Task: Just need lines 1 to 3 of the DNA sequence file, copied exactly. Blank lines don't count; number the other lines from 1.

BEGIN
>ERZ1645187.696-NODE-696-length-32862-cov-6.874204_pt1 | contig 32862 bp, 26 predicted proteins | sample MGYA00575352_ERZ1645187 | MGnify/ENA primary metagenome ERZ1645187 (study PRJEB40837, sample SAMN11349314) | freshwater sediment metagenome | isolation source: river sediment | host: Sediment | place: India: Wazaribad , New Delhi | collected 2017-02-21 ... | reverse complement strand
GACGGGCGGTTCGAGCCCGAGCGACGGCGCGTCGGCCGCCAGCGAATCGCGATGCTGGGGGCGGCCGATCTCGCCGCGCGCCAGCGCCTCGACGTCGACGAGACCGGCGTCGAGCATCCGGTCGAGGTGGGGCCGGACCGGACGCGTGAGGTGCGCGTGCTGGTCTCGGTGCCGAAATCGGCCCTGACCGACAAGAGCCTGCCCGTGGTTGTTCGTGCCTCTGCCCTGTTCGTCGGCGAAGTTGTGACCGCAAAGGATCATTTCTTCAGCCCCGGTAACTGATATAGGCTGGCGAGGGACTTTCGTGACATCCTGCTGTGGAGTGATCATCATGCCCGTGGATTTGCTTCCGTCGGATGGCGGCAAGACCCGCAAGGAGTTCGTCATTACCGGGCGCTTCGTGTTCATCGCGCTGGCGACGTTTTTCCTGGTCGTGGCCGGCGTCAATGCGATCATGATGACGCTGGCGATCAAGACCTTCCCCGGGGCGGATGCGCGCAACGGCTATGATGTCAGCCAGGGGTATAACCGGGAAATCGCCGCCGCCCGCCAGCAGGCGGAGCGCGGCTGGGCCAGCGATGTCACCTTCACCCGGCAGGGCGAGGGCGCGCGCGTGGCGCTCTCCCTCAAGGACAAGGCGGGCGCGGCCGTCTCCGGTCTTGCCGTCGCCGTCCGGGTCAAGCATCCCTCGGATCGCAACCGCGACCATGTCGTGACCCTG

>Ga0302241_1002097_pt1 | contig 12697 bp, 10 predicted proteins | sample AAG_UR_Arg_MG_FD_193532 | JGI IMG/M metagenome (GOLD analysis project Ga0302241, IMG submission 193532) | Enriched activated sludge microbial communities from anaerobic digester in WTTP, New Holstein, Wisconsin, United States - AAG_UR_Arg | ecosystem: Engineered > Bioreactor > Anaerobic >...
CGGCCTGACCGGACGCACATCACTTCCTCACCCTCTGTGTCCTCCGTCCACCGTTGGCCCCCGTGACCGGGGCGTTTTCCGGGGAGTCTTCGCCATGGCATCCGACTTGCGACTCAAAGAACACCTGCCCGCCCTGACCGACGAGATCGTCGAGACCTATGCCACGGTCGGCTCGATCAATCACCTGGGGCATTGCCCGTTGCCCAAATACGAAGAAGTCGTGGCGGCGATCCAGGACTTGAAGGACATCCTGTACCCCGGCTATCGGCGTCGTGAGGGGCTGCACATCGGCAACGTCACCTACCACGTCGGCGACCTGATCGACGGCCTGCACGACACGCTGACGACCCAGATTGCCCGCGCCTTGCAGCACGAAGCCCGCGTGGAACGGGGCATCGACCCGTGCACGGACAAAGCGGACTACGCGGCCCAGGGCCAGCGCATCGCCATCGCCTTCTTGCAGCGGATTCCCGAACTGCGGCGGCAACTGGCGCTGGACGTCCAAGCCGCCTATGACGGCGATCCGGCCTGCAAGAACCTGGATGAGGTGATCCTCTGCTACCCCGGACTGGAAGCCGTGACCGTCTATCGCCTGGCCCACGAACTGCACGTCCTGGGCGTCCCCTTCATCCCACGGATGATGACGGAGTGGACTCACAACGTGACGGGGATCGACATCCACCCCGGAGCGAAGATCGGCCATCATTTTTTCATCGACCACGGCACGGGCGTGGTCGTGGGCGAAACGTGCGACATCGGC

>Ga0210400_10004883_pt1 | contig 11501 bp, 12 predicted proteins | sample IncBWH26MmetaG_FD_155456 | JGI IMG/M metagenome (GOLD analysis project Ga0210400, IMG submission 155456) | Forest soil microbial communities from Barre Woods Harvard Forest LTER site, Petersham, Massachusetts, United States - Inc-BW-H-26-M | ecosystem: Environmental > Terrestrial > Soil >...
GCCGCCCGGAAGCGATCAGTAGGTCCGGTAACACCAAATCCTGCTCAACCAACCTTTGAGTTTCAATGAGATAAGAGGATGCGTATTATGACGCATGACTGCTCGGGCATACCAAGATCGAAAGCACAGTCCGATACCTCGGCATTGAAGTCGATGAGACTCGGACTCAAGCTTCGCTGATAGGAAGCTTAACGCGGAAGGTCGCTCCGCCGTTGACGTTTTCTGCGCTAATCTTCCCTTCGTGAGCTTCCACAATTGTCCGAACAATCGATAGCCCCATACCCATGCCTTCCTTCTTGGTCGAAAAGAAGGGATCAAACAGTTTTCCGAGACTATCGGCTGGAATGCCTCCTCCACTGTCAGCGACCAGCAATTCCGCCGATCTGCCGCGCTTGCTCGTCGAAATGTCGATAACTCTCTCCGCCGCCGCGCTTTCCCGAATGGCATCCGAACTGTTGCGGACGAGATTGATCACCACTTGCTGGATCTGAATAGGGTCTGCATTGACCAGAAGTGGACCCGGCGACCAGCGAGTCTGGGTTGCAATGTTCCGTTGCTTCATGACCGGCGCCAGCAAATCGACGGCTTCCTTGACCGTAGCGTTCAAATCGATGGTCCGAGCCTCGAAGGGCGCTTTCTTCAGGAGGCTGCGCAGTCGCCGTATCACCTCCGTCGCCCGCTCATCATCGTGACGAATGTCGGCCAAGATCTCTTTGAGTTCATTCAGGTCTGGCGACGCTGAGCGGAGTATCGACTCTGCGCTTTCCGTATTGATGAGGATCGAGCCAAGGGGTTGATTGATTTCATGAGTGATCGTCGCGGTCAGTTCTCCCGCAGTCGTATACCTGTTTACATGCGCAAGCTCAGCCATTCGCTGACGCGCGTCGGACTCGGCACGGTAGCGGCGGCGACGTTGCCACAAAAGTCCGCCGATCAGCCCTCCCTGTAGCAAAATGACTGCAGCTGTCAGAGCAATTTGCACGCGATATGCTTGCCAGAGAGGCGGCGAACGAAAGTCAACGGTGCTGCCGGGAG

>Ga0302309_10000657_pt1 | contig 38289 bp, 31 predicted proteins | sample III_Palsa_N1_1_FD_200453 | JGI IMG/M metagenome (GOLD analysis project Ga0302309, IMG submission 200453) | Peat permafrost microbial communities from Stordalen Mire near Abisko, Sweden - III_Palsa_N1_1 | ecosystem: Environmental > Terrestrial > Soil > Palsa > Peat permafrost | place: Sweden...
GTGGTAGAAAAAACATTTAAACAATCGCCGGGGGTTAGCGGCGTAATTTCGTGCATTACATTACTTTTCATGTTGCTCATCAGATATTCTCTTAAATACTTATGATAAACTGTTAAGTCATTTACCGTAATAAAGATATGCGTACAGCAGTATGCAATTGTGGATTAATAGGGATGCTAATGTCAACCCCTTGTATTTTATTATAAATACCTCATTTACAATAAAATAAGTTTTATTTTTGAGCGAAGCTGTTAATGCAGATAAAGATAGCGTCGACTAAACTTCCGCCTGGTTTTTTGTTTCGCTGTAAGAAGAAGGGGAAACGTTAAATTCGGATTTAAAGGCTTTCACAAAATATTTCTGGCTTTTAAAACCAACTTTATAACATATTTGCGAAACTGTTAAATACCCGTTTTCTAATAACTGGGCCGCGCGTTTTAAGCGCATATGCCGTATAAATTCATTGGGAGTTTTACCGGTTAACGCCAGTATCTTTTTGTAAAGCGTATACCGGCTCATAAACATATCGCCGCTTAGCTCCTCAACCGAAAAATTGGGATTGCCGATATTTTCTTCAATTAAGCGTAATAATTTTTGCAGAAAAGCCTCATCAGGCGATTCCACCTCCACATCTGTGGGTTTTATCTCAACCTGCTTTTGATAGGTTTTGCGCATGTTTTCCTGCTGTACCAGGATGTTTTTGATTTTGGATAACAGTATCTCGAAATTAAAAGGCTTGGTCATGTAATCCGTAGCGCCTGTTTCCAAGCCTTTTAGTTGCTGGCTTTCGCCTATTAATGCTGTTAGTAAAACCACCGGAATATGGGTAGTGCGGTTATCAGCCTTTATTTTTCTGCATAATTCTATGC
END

>ERZ1645187.696-NODE-696-length-32862-cov-6.874204_pt1 | contig 32862 bp, 26 predicted proteins | sample MGYA00575352_ERZ1645187 | MGnify/ENA primary metagenome ERZ1645187 (study PRJEB40837, sample SAMN11349314) | freshwater sediment metagenome | isolation source: river sediment | host: Sediment | place: India: Wazaribad , New Delhi | collected 2017-02-21 ... | reverse complement strand
GACGGGCGGTTCGAGCCCGAGCGACGGCGCGTCGGCCGCCAGCGAATCGCGATGCTGGGGGCGGCCGATCTCGCCGCGCGCCAGCGCCTCGACGTCGACGAGACCGGCGTCGAGCATCCGGTCGAGGTGGGGCCGGACCGGACGCGTGAGGTGCGCGTGCTGGTCTCGGTGCCGAAATCGGCCCTGACCGACAAGAGCCTGCCCGTGGTTGTTCGTGCCTCTGCCCTGTTCGTCGGCGAAGTTGTGACCGCAAAGGATCATTTCTTCAGCCCCGGTAACTGATATAGGCTGGCGAGGGACTTTCGTGACATCCTGCTGTGGAGTGATCATCATGCCCGTGGATTTGCTTCCGTCGGATGGCGGCAAGACCCGCAAGGAGTTCGTCATTACCGGGCGCTTCGTGTTCATCGCGCTGGCGACGTTTTTCCTGGTCGTGGCCGGCGTCAATGCGATCATGATGACGCTGGCGATCAAGACCTTCCCCGGGGCGGATGCGCGCAACGGCTATGATGTCAGCCAGGGGTATAACCGGGAAATCGCCGCCGCCCGCCAGCAGGCGGAGCGCGGCTGGGCCAGCGATGTCACCTTCACCCGGCAGGGCGAGGGCGCGCGCGTGGCGCTCTCCCTCAAGGACAAGGCGGGCGCGGCCGTCTCCGGTCTTGCCGTCGCCGTCCGGGTCAAGCATCCCTCGGATCGCAACCGCGACCATGTCGTGACCCTG

>Ga0302241_1002097_pt1 | contig 12697 bp, 10 predicted proteins | sample AAG_UR_Arg_MG_FD_193532 | JGI IMG/M metagenome (GOLD analysis project Ga0302241, IMG submission 193532) | Enriched activated sludge microbial communities from anaerobic digester in WTTP, New Holstein, Wisconsin, United States - AAG_UR_Arg | ecosystem: Engineered > Bioreactor > Anaerobic >...